“We wanted someone who would take care of the performance as much as the technical side,” he said. “We would lay out a plan, Peter would give me notes, and it was always good to be a sounding board for Peter. I went into it not with any grand designs that I’d be shooting my version — I went in absolutely expecting to be Peter’s eyes and ears. And I was satisfied with that.”

Finally, McKellen talked about the age difference in Gandalf between The Lord of the Rings and The Hobbit, which takes place 60 years before the original trilogy.

“When you’re 7,000 years old,” he said, “60 years doesn’t make much of a difference.”

The Hobbit: An Unexpected Journey opens Dec. 14, followed by The Hobbit: There and Back Again on Dec. 13, 2013 and the as-yet-untitled third film in summer 2014.

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Comments

  • http://twitter.com/CrankyViking99 Stephen Bergstrom

    Why is it not December? It must be December now. There must be Hobbit.

  • thepowell

    I once attended a talk by Atom Egoyan, where he raised the argument (unproven) that human eyes will never fully adjust to digital video because our eyes need the rest that they get during the imperceptible gaps in film reels.  You can already see some discomfort with certain digital broadcasts (think of TV shows where the action looks a bit… “off”), and I can only imagine what 48 FPS is going to do.  If it’s anything like what I’ve seen elsewhere, prepare to feel like you’re watching a home video.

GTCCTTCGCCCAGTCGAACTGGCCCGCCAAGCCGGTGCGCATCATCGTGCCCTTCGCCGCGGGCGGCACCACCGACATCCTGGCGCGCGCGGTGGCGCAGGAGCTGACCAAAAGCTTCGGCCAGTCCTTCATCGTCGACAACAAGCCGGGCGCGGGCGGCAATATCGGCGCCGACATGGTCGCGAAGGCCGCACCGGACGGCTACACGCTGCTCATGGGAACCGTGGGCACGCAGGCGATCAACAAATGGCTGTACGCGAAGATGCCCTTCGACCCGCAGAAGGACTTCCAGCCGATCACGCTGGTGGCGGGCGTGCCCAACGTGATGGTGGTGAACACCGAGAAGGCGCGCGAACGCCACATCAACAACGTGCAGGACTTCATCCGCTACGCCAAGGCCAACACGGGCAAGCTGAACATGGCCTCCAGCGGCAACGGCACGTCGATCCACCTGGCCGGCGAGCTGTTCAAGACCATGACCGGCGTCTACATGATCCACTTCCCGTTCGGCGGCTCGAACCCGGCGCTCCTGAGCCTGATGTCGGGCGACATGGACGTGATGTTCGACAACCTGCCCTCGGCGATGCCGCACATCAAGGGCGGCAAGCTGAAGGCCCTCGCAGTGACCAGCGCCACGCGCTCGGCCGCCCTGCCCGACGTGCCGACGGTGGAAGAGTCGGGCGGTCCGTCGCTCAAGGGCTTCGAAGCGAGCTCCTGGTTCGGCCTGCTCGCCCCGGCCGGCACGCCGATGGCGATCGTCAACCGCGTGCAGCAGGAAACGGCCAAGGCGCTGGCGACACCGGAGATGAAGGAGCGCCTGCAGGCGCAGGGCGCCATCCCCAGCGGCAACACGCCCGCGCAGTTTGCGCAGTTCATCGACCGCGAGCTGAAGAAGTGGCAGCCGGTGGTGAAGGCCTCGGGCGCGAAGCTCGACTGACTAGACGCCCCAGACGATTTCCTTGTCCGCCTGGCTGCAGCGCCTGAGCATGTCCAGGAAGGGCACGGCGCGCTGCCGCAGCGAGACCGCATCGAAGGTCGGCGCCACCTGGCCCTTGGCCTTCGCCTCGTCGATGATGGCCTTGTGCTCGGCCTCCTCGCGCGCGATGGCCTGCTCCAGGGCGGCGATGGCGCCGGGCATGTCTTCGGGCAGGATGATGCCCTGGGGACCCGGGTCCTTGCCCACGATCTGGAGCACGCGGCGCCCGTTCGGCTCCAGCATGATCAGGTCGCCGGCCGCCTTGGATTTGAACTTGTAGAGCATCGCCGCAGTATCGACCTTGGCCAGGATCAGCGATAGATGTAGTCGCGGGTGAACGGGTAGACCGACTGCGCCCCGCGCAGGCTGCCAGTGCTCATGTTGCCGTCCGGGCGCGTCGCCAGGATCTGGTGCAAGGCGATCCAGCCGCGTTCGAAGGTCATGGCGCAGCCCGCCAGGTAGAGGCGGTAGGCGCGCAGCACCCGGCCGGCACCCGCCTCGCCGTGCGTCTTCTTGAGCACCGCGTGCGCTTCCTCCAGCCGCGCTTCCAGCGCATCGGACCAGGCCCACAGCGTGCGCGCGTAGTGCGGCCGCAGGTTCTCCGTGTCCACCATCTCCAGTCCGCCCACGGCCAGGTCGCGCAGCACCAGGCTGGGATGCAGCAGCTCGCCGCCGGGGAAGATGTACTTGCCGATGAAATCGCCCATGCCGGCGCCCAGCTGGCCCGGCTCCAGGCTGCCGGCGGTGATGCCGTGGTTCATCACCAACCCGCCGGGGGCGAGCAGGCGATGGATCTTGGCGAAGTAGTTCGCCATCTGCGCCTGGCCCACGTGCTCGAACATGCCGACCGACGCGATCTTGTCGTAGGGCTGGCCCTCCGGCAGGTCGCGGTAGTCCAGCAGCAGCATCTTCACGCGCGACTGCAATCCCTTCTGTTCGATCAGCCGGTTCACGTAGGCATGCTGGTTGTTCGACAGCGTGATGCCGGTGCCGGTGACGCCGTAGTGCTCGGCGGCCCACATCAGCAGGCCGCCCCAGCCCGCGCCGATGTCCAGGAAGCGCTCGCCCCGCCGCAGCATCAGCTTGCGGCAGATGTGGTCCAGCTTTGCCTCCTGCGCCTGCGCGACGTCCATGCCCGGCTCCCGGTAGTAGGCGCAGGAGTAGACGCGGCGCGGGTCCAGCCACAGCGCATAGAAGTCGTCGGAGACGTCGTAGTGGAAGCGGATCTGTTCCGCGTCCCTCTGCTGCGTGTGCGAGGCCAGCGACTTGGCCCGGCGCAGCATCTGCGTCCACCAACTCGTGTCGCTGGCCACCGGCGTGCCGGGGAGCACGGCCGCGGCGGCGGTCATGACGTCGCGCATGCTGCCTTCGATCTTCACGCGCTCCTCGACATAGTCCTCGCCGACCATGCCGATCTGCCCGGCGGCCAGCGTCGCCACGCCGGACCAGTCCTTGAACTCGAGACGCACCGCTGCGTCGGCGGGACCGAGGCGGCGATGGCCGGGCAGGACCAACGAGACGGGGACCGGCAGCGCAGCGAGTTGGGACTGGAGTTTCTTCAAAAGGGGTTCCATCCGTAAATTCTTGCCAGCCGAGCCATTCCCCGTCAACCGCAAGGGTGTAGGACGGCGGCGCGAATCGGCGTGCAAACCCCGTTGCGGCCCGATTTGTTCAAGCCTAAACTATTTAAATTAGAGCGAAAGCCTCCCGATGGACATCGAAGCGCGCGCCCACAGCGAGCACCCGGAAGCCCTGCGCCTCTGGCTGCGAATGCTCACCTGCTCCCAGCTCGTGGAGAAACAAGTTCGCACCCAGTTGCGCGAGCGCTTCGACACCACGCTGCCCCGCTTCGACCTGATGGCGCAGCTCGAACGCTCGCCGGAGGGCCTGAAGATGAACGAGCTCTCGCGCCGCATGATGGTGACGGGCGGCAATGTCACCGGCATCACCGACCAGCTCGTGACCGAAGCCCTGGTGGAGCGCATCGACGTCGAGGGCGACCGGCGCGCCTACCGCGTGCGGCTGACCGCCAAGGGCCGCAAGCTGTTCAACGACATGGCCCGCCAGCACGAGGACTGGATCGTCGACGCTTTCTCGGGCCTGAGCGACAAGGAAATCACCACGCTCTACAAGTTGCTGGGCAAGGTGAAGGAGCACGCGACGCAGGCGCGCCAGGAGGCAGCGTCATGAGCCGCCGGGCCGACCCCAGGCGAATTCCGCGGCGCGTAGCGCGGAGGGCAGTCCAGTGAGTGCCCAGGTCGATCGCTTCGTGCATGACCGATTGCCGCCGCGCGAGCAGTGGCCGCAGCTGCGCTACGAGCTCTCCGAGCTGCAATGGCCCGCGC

• coalminds

    I think a lot of that looking “off” is from digital smoothing technology like what’s found in some of the Samsung TVs.

  • http://twitter.com/kurtonstad Kurt Onstad

    I don’t quite understand that argument.  It’s not like we see life in 24 fps.  If you’re watching action in real life, do your eyes need rest?

  • Gelbros J3

    “…and the as-yet-untitled third film in summer 2014.”??  I think that’s a mistake…

  • thepowell

    I don’t pretend to fully understand it, but because it’s *not* real life, and it’s a spooled (or digital) image, our eyes have to work in a different way to process what we’re seeing.  I mean, I think you can understand the difference just by looking: digital looks almost *too* smooth (Star Trek: Enterprise is a good example) and 24fps film reels are less troublesome for our eyes.  It’s not just a question of being used to one over the other (because then we would hate youtube!) but how it’s filmed.

  • Gfj2

    POLAND :)